It’s Time for Fall Gardens

San Antonio Express News
Sunday, July 25, 2004


When it's hot enough to fry eggs on concrete, it is hard to think about fall gardening. Your spring garden is now tired and worn out. It's time to be ruthless and pull out all of those old plants. Get rid of them, spider mites and all.

Experienced gardeners will know that the most important aspect to growing vegetables is the proper location of the garden. Vegetable gardens need FULL SUN! According to Extension Vegetable Specialist, Dr. Jerry Parsons, “Full sun means at least 8 to 10 hours of intense, direct exposure. That means you must be able to sunbathe in the garden for that amount of time.” Shade after 4 pm or so is okay.

Many non-productive gardens result from lack of light. Don’t expect quality or quantity unless your garden meets the needed light requirements.

The second item on the list to produce a quality vegetable garden is getting rid of all the weeds. This especially means Bermuda grass. All grass must be removed BEFORE tillage begins.

Glyphosate products such as Roundup, Kleenup or Eraser will work well. Vinegar (20%) with orange oil will top kill, but a repetitive application will be probably be needed for long-term results. If you don’t get the grass out before you till, you will be fighting the grass problem all season.

Good, loose soil is needed for bountiful production. Rototillers will not penetrate the soil deeply enough in new beds. The garden should be shoveled to the depth of 10 to 12 inches, then rototilled. Apply at least three inches of organic matter, such as compost to the soil before tilling.

The addition of fertilizer is the next step. There are several options. First, you can apply a slow release fertilizer, using 2 to 3 lbs. per 100 square feet of garden area. Second, you can apply one pound of ammonium sulfate (21-0-0) per 100 square feet of garden. Either application of your choice should be followed with additional ammonium sulfate every three weeks at the rate of one tablespoon sprinkled around each plant and watered in. Manures should be used at a rate of 60 to 80 pounds per 100 square feet. Fowl manure (turkey or chicken) should not be used unless it has composted for at least three months prior to usage.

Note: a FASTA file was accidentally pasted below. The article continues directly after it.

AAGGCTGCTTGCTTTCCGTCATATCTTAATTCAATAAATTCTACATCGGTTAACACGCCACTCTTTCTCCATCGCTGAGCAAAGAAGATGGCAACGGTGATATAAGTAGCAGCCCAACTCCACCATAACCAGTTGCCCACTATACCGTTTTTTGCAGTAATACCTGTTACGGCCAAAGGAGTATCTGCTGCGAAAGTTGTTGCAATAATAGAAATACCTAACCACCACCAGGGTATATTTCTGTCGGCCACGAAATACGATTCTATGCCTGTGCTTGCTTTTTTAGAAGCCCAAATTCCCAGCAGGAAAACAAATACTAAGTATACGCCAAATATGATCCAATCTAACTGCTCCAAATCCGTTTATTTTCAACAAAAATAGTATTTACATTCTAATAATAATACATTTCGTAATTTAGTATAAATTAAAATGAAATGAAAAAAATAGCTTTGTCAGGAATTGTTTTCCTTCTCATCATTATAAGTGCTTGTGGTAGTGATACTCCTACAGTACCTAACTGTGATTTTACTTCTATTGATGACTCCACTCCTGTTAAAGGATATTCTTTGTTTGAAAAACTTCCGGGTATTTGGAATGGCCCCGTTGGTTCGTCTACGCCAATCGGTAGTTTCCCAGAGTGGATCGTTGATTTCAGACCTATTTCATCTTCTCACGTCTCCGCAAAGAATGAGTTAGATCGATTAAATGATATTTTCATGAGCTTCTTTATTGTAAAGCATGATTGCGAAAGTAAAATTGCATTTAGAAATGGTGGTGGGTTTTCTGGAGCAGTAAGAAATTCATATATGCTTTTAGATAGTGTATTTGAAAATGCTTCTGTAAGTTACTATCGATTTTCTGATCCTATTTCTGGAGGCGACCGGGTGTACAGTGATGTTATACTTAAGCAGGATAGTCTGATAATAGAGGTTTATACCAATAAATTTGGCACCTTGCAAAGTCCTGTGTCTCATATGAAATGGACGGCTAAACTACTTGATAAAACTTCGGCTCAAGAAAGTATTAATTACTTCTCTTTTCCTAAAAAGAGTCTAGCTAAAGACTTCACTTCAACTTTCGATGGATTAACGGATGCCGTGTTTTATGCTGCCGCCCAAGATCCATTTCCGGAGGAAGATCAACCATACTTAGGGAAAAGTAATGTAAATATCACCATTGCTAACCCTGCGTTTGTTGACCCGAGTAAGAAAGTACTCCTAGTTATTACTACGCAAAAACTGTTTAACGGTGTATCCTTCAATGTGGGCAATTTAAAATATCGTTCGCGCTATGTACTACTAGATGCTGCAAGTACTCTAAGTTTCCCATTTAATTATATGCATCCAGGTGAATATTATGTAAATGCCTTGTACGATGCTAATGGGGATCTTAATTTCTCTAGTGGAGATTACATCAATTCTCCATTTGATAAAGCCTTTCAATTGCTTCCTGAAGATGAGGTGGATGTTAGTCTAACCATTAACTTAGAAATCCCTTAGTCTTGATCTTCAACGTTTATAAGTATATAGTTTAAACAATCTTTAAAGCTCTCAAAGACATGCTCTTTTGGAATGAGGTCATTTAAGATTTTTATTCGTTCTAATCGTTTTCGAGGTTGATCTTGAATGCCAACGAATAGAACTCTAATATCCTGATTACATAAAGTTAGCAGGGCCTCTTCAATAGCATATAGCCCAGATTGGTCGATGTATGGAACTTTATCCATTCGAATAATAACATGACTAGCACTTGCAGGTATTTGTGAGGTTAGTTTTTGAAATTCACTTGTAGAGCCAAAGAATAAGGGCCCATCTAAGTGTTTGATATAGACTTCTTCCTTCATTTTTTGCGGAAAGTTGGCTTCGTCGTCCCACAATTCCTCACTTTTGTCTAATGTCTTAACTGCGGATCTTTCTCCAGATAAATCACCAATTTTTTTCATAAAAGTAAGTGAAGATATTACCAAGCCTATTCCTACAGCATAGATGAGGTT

Fire ants are a major problem in vegetable gardens. Killing fire ants before you till will save you headaches and stings! Greenlight Fire Ant Control is an organic method using the ingredient Spinosad. Apply one week before planting in the area. Plant oils may repel ants away from the area, but not kill them. Other products are Extinquish Fire Ant Bait (s-methoprene) with a six week lead time, Ortho Bug B Gone Garden and Landscape Insect Killer Granules (carbaryl) with a three-day lead time and Spectracide Triazicide (lambda-cyhalothrin) with a three-day lead time.

Vegetable transplants will survive the heat if properly cared for. The larger the transplant, though, the larger the root system and the better the chance of survival. Transplants need adequate moisture to survive, water at the base of each plant! Drip irrigation works well. Look at the wet spot, formed by the drip emitters and plant on that wet spot, being sure to place vegetables at the proper spacing. Daily moisture should be provided to transplants. Too much water will cause root rotting and possibly transplant death.

Gardening Zone
Hardiness Zone
Minimum Temp
Zone 1
Zone 6
-10 to 0 F
Zone II
Zone 7
0 to 10 F
Zone III
Zone 8
10 to 20 F
Zone IV
Zone 9A
20 to 25 F
Zone V
Zone 9B
25 to 30 F

(Refer to the USDA Hardiness Zone Map at to compare the temperature extremes in your area to those of the Texas zones when making planting decisions.)

Tomatoes are the most popular vegetable. High quality tomato varieties for fall are Heatwave, Merced, Celebrity and Carnival. Heatwave is a variety that will set flowers and fruit during the heat of September and are the earliest maturing tomatoes of fall. Merced offers the firmness of fruit and ability to develop a deep red color. Check our website for a complete list of varieties and planting dates. Go to, follow the “Horticulture and Gardening” link to “Best Plants for Bexar County” and the “Fall Vegetable Varieties.

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